“The old ferry terminal is another building which has been lying vacant for a really long time and that has potential to be one of the largest innovation hubs in Ireland. I often compare it Station F, one of the best innovation hubs in the world which is in Paris.”
Can other towns learn from Dún Laoghaire? “They are already learning,” says Gerard
“I think they are already learning, because DigitalHQ is designated as the national centre for digitalisation and has won a number of awards for this including the .IE Digital Town Award and is teaching others based on its experience.
“ConnectedHubs which I previously mentioned already has approximately 220 of its planned 400 hubs operational and a further 80 in the pipeline and they’re ahead of schedule in terms of the rollout plan.
“This really has the potential to transform rural Ireland,” Mr Corcoran says.
He continues: “When Covid came along everyone was working remotely in different areas of the country and it shows that this could be done and now that everyone is getting back to work after Covid we find that most companies have some sort of hybrid strategy in place, allowing employees to work from home and in the office.”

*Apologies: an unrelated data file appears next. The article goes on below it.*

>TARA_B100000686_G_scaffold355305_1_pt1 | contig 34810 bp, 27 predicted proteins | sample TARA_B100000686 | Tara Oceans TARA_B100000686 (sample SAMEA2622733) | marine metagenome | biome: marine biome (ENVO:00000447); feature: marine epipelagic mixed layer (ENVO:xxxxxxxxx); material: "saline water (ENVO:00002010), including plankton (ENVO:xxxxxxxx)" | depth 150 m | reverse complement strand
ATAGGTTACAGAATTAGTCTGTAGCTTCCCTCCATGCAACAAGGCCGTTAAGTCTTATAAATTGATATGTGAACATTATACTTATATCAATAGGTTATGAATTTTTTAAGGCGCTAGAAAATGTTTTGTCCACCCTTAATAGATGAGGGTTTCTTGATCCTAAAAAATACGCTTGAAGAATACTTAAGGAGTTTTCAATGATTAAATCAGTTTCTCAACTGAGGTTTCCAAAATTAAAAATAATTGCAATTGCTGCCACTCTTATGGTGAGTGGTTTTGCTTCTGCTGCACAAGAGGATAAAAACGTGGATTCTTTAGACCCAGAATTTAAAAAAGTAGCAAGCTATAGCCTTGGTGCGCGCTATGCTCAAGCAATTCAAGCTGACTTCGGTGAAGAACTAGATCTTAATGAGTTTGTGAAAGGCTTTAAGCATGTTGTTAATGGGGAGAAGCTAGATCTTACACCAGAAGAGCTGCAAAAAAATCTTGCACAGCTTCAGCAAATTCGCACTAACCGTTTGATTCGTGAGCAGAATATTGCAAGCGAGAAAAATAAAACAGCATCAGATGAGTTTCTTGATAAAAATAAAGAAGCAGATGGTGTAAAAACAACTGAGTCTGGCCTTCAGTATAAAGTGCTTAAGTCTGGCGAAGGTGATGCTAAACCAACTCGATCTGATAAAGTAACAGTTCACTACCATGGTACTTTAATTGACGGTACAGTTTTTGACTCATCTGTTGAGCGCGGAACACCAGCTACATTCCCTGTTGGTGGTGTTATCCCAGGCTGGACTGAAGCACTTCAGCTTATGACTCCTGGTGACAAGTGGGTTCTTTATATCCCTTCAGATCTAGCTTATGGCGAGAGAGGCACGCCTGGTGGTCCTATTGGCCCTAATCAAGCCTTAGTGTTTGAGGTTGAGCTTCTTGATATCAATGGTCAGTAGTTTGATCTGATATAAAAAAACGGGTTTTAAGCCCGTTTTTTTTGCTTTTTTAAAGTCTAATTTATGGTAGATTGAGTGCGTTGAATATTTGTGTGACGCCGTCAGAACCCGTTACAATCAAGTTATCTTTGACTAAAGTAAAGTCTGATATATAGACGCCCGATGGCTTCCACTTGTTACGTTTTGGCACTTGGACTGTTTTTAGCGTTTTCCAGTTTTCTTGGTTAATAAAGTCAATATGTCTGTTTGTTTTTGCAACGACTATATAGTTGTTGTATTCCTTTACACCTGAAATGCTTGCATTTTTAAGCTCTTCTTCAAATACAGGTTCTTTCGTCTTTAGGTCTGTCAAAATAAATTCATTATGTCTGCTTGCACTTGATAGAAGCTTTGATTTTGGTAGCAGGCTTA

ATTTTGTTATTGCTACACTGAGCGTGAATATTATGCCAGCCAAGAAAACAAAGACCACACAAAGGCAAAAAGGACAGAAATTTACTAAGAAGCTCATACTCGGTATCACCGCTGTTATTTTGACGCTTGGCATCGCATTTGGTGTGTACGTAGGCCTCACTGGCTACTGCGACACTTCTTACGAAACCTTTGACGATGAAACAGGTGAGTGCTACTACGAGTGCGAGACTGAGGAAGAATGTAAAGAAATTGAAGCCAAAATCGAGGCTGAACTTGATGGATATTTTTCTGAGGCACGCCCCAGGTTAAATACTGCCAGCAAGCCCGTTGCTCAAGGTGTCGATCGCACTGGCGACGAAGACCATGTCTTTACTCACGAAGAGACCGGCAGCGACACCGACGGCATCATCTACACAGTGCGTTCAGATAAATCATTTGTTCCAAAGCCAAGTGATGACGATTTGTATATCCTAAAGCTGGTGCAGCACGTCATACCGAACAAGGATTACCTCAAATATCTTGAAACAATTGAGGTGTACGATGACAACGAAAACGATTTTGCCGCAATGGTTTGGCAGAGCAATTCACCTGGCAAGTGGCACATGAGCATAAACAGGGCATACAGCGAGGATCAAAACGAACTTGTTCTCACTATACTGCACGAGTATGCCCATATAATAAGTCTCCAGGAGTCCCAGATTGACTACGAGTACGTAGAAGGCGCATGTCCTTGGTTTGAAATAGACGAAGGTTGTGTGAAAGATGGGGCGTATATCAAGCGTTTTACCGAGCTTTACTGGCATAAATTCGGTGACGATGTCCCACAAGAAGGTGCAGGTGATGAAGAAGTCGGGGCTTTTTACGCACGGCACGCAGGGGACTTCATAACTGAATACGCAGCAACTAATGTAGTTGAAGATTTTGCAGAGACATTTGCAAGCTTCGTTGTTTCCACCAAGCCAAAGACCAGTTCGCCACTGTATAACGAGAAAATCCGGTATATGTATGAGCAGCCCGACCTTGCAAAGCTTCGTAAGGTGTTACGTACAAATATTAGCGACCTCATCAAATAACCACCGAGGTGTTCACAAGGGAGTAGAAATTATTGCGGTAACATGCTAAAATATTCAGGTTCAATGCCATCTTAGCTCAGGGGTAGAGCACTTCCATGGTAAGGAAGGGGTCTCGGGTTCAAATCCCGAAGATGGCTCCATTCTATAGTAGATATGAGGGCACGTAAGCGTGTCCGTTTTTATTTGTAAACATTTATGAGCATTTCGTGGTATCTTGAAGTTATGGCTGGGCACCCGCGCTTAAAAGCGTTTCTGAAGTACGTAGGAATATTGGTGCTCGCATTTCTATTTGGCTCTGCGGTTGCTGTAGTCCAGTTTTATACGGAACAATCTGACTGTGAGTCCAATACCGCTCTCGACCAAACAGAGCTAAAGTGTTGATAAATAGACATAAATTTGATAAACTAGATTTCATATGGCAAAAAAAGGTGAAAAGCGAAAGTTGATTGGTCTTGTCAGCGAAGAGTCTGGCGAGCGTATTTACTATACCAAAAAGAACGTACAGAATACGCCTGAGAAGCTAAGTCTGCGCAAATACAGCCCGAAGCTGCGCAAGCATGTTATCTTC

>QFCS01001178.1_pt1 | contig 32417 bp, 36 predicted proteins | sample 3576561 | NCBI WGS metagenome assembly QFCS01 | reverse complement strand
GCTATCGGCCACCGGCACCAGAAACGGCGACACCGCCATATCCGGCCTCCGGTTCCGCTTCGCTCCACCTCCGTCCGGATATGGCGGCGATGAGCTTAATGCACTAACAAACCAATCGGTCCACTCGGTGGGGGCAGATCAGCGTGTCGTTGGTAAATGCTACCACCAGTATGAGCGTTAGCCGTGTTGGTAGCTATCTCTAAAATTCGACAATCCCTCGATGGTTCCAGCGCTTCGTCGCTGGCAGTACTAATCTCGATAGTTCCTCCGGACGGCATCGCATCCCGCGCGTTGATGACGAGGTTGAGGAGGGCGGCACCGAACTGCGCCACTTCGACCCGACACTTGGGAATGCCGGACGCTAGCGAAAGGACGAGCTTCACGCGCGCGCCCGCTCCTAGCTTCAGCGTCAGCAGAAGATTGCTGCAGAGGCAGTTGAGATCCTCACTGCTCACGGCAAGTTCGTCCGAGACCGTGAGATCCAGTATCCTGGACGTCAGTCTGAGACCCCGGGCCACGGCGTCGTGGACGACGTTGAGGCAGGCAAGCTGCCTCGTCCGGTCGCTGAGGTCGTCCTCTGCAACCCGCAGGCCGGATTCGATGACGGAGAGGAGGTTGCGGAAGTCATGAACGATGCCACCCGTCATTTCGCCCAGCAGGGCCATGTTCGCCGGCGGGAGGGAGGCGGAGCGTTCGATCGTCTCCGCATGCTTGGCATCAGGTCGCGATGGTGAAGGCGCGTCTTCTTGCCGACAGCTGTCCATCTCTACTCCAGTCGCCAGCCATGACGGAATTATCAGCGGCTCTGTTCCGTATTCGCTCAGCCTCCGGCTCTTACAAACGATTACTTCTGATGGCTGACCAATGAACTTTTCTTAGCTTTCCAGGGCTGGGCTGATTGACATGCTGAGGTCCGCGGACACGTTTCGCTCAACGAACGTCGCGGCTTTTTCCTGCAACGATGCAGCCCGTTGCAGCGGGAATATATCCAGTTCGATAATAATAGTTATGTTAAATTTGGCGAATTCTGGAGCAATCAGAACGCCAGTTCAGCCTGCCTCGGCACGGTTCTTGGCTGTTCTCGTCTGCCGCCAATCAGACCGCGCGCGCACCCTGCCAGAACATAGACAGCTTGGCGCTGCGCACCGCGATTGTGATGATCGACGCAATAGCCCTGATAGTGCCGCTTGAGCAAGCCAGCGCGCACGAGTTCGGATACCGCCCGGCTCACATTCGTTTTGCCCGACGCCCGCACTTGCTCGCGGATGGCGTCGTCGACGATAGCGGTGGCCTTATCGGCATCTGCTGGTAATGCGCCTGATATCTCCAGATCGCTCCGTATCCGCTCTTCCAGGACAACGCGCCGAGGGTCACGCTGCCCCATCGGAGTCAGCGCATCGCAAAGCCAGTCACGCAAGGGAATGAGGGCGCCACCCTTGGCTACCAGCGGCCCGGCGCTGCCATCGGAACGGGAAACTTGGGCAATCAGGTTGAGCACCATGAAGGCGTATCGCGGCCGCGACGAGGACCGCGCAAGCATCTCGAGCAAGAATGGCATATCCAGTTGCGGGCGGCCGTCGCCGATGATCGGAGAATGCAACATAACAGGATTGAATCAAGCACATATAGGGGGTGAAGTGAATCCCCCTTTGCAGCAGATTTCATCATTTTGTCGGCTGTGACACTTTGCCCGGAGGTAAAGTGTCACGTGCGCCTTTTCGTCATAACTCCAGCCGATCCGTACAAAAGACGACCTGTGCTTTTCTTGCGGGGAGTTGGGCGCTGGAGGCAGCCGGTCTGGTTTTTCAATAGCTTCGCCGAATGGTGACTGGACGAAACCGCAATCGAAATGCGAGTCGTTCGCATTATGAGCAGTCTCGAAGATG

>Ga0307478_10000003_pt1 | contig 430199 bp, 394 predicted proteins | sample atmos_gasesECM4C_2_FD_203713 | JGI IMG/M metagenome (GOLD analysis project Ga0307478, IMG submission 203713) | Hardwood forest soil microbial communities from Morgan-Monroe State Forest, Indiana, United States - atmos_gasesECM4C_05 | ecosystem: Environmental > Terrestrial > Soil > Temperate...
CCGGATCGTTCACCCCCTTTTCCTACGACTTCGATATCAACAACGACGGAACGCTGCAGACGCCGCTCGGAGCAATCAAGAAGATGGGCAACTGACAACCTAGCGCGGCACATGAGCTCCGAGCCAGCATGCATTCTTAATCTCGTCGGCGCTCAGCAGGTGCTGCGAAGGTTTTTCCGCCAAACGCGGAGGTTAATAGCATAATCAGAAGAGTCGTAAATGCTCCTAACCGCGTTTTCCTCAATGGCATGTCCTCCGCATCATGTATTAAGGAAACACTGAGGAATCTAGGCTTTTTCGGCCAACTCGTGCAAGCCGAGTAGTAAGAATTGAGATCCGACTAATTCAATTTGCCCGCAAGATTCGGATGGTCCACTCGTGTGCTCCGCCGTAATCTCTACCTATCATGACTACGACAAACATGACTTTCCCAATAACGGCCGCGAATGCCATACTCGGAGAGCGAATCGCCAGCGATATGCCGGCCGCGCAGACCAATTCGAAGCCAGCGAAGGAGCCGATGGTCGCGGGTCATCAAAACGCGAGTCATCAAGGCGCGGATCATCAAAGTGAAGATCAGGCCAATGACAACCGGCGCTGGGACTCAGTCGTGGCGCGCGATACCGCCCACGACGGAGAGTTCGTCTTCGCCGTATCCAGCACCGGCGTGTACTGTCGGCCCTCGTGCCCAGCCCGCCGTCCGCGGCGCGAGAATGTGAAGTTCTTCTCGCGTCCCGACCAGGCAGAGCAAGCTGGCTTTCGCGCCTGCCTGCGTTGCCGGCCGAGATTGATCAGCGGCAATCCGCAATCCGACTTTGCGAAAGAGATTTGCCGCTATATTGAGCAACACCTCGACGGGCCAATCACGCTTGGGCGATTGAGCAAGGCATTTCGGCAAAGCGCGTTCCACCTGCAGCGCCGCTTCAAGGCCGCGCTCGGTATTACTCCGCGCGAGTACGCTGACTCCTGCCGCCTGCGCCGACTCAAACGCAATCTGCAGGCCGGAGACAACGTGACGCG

Gerard says the pandemic showed while there are benefits to remote working, sharing the kitchen table is not a sustainable way forward and so co-working spaces or ‘hot desks’ are a great solution – something which Dún Laoghaire already offers.
Mr Corcoran also shares his opinion on why Huawei Ireland sponsored the Idea Hub for the Dún Laoghaire Enterprise Centre which is where DigitalHQ is based.
“It happened in the middle of Covid and the possibility of doing remote working and collaboration became absolutely essential so it was a good time.
“It was also the time when our Rural Future plan was starting and I suggested Dún Laoghaire make a bid and all three hubs in the area got funded and we matched part of that funding in the case of DigitalHQ.
“This is really just the start. I would like to see more collaboration in the future going forward.”